One of the most consistent findings of hip labral tears is myofascial (muscle and fascia) pain of the quads, hip, back and glutes. Manual therapy and specific physical therapy exercises can be the magic ticket to reducing this pain. And, then, their hip impingement symptoms are minimal to none. So, wouldn’t it be nice to know if your hip pain is really from the impingement or just a myofascial syndrome? I sure hope you’re nodding your head “yes.”
If your hip symptoms don’t improve in 12 weeks, then start the expensive MRI, surgical consult route. At least by then you will be informed and a little stronger going into surgery.
Clinical Case Studies
17 year-old track and field player
While hurdling, he felt a pop and then sudden pain in his right hip. Although his symptoms improved slightly with strength training, his parents decided to have an MRI. The MRI showed a possible labral tear, but nothing conclusive. Significant findings at the initial evaluation:
- Right hip pain, deep ache (1/10) to sharp pain (8/10)
- Pain with hurdling and hip flexion
- Positive scour test and FABER test (minimal)
- Internal rotation was within normal limits
- Weak glutes and intrinsic core
After 3 visits in 4 weeks, the patient reported 70% improvement of symptoms. His physical therapy program consisted of a Pilates program, a non-weight bearing to weight-bearing strength program and specific stretching. At 4 weeks, he was back to hurdling 2x/week with right hip tightness (no pain) that he could easily relieve with his PT exercises. He was diligent about doing his Pilates program and strength program 2-3x/week. Each program was 10-12 minutes in length (that’s it!). Note: I treated this patient remotely. He never received one manual treatment. He healed himself by doing the right exercises to stabilize and strengthen his hip.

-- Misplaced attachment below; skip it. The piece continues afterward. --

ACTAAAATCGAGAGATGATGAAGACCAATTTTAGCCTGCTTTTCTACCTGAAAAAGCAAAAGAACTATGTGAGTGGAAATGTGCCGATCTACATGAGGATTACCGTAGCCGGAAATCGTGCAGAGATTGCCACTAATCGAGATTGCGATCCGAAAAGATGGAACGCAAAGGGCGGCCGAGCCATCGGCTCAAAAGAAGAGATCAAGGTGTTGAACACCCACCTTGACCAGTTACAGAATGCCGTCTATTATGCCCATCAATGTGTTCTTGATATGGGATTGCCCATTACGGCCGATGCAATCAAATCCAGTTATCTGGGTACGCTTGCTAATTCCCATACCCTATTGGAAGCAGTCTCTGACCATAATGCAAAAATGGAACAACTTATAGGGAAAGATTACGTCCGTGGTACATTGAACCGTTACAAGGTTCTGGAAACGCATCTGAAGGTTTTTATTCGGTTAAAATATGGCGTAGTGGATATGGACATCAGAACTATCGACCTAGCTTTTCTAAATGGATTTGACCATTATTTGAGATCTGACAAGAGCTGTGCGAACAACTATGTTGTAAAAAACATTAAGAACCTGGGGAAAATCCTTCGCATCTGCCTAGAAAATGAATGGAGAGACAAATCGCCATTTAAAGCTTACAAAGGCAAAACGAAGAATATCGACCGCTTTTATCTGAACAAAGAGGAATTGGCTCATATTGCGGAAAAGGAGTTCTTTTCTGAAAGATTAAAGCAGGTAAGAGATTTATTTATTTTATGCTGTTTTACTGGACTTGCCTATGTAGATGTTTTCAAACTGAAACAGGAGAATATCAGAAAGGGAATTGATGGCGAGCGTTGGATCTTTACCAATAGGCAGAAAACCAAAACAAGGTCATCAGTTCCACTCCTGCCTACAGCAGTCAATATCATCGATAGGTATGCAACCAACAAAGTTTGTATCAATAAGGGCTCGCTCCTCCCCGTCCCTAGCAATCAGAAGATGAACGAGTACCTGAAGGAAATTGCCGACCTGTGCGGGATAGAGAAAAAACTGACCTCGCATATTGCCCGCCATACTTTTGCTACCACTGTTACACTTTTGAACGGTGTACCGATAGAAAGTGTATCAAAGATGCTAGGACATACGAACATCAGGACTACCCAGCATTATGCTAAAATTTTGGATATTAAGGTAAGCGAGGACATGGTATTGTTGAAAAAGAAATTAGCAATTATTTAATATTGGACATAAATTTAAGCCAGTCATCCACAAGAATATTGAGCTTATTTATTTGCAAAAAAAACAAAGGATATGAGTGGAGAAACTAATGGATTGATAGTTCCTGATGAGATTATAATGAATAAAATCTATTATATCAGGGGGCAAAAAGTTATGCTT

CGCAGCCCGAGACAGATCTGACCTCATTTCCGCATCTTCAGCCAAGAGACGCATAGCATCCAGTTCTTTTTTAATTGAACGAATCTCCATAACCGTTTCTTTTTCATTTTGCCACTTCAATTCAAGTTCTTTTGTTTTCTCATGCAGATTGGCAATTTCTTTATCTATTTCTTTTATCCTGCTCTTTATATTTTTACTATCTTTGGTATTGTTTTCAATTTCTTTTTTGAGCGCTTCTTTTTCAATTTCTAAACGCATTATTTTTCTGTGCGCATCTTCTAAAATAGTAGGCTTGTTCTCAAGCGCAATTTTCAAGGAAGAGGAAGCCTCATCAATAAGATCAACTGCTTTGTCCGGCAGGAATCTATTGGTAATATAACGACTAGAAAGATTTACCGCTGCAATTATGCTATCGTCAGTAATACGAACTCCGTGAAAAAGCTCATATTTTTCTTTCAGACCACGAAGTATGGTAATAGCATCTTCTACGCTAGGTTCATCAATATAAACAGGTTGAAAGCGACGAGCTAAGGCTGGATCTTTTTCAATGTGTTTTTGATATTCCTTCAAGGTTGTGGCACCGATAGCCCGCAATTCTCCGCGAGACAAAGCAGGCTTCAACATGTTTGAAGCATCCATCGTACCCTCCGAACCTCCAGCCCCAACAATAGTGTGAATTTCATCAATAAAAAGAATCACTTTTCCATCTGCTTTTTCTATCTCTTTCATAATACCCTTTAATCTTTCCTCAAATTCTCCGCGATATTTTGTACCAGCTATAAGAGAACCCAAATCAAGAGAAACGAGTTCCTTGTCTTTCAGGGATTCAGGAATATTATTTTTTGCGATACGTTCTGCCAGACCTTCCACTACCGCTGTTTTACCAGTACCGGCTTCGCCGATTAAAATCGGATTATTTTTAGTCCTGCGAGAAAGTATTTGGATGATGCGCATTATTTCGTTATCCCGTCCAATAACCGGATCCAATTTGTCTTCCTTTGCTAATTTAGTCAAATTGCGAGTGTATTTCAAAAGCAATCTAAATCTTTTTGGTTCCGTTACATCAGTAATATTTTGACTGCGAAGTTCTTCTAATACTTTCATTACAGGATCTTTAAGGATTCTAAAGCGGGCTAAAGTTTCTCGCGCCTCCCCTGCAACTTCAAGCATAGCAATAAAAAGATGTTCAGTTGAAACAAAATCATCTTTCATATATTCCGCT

44 year old competitive cyclist and avid mountain climber
This patient came to see me three months after his initial symptoms. He stated left hip tightness during his cycle season, but in October of that year he had significant left hip pain while working out with his personal trainer. Significant findings at the initial evaluation:
- Left hip tightness that radiated to his anterior leg
- Tenderness of the anterior hip muscles (rectus femoris, tensor fascia lata) and glute medius
- Positive scour and FABER test
- Hip internal rotation limited by pain and “slide” sensation
- Weak glutes and intrinsic core
After 3 months of physical therapy, the patient reported significant improvement of his symptoms. He continued with PT every other week, then once a month. At 8 months, this patient was back to cycling, personal training and climbing with minimal left hip tightness, no pain. His physical therapy program consisted of: manual therapy, Pilates-based therapeutic exercise, stretching and non weight-bearing to weight-bearing strength and stability. He worked his tail off, avoided surgery and returned to ALL of his activities.
Take Home Point
- If you think you have a hip labral tear, try physical therapy first for at least 10-12 weeks. Ensure your hip is surgery worthy!
© 2016 & Beyond. ALL BLOG CONTENT at duncansportspt.com by Lori Duncan PT
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ABOUT THE AUTHOR
Lori Duncan, DPT, MTC, CPT is a respected Physical Therapist, Manual Therapist and Pilates instructor in Lafayette, CO. Lori is passionate about preventive physical therapy and education and is a nationally recognized presenter. She can be reached at [email protected] You can also follow Duncan Sports Therapy + Wellness on Facebook  & Instagram  for more free tips and information.
Phillippon MJ, Briggs KK, Yen YM, Kuppersmith DA. Outcomes following hip arthroscopy for femoroacetabular impingement with associated chondrolabral dysfunction. J Bone Joint. 2009;91:16-23.
Cashman GE, Mortenson WB, Gilbart MK. Myofascial treatment for patients with acetabular labral tears: a single-subject research design study. J Orthop Sports Phys Ther. 2014;44:604-14.